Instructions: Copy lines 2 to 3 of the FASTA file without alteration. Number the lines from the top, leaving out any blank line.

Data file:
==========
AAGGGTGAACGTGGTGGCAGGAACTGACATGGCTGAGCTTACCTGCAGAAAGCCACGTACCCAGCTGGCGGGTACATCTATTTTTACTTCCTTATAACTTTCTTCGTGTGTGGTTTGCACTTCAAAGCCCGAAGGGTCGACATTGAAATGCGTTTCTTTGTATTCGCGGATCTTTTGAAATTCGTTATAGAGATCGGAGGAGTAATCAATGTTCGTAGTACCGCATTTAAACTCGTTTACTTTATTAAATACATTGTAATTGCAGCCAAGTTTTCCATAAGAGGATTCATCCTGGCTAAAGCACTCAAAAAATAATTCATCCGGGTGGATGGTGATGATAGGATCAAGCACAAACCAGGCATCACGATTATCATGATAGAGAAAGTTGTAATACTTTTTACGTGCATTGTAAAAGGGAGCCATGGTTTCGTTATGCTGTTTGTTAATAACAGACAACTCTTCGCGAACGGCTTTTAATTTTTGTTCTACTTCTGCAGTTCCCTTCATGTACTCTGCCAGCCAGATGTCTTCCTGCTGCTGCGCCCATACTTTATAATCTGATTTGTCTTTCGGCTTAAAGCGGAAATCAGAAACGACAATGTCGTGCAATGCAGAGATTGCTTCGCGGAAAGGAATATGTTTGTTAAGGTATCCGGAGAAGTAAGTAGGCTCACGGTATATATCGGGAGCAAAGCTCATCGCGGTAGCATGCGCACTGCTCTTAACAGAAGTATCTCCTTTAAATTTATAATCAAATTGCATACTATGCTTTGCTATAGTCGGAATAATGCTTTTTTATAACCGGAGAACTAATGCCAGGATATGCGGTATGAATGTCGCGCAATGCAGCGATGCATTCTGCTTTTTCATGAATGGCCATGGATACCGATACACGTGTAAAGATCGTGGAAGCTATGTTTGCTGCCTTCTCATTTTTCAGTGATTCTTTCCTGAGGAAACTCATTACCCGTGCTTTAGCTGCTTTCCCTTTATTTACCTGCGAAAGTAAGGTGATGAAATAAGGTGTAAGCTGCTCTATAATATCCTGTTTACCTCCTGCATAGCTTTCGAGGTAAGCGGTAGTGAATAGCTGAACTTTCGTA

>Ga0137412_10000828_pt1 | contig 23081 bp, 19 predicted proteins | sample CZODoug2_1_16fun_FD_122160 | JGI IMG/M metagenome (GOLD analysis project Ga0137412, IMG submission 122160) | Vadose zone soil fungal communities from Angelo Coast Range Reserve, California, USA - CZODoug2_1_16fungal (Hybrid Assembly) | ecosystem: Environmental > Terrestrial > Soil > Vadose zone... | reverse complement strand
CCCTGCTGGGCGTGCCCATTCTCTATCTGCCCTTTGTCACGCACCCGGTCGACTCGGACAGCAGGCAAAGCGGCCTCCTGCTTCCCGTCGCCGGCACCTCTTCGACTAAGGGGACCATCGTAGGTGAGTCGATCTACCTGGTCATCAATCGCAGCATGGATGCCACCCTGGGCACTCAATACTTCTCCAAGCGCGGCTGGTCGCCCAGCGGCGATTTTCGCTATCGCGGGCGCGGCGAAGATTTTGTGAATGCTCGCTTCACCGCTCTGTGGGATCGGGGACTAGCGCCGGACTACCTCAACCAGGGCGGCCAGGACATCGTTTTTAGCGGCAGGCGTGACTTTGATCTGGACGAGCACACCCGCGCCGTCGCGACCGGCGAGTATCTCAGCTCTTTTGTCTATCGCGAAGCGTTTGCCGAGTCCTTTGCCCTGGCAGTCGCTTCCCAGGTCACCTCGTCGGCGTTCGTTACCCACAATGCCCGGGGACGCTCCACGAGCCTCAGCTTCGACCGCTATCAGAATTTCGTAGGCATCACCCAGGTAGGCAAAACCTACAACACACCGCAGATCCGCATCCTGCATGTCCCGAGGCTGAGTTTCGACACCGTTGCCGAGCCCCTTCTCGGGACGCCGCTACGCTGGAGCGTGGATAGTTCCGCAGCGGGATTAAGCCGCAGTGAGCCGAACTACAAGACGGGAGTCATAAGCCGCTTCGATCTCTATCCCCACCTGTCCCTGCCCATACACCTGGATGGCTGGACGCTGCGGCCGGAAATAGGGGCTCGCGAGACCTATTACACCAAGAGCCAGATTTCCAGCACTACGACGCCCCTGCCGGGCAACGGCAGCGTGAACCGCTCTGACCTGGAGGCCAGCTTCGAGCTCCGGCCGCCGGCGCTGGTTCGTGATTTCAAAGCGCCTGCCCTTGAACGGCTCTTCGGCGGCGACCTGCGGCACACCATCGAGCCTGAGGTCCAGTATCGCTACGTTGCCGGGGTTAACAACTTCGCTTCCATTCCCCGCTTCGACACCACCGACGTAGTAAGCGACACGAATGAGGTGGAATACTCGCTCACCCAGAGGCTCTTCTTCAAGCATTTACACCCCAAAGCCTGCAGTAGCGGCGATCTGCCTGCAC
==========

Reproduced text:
>Ga0137412_10000828_pt1 | contig 23081 bp, 19 predicted proteins | sample CZODoug2_1_16fun_FD_122160 | JGI IMG/M metagenome (GOLD analysis project Ga0137412, IMG submission 122160) | Vadose zone soil fungal communities from Angelo Coast Range Reserve, California, USA - CZODoug2_1_16fungal (Hybrid Assembly) | ecosystem: Environmental > Terrestrial > Soil > Vadose zone... | reverse complement strand
CCCTGCTGGGCGTGCCCATTCTCTATCTGCCCTTTGTCACGCACCCGGTCGACTCGGACAGCAGGCAAAGCGGCCTCCTGCTTCCCGTCGCCGGCACCTCTTCGACTAAGGGGACCATCGTAGGTGAGTCGATCTACCTGGTCATCAATCGCAGCATGGATGCCACCCTGGGCACTCAATACTTCTCCAAGCGCGGCTGGTCGCCCAGCGGCGATTTTCGCTATCGCGGGCGCGGCGAAGATTTTGTGAATGCTCGCTTCACCGCTCTGTGGGATCGGGGACTAGCGCCGGACTACCTCAACCAGGGCGGCCAGGACATCGTTTTTAGCGGCAGGCGTGACTTTGATCTGGACGAGCACACCCGCGCCGTCGCGACCGGCGAGTATCTCAGCTCTTTTGTCTATCGCGAAGCGTTTGCCGAGTCCTTTGCCCTGGCAGTCGCTTCCCAGGTCACCTCGTCGGCGTTCGTTACCCACAATGCCCGGGGACGCTCCACGAGCCTCAGCTTCGACCGCTATCAGAATTTCGTAGGCATCACCCAGGTAGGCAAAACCTACAACACACCGCAGATCCGCATCCTGCATGTCCCGAGGCTGAGTTTCGACACCGTTGCCGAGCCCCTTCTCGGGACGCCGCTACGCTGGAGCGTGGATAGTTCCGCAGCGGGATTAAGCCGCAGTGAGCCGAACTACAAGACGGGAGTCATAAGCCGCTTCGATCTCTATCCCCACCTGTCCCTGCCCATACACCTGGATGGCTGGACGCTGCGGCCGGAAATAGGGGCTCGCGAGACCTATTACACCAAGAGCCAGATTTCCAGCACTACGACGCCCCTGCCGGGCAACGGCAGCGTGAACCGCTCTGACCTGGAGGCCAGCTTCGAGCTCCGGCCGCCGGCGCTGGTTCGTGATTTCAAAGCGCCTGCCCTTGAACGGCTCTTCGGCGGCGACCTGCGGCACACCATCGAGCCTGAGGTCCAGTATCGCTACGTTGCCGGGGTTAACAACTTCGCTTCCATTCCCCGCTTCGACACCACCGACGTAGTAAGCGACACGAATGAGGTGGAATACTCGCTCACCCAGAGGCTCTTCTTCAAGCATTTACACCCCAAAGCCTGCAGTAGCGGCGATCTGCCTGCAC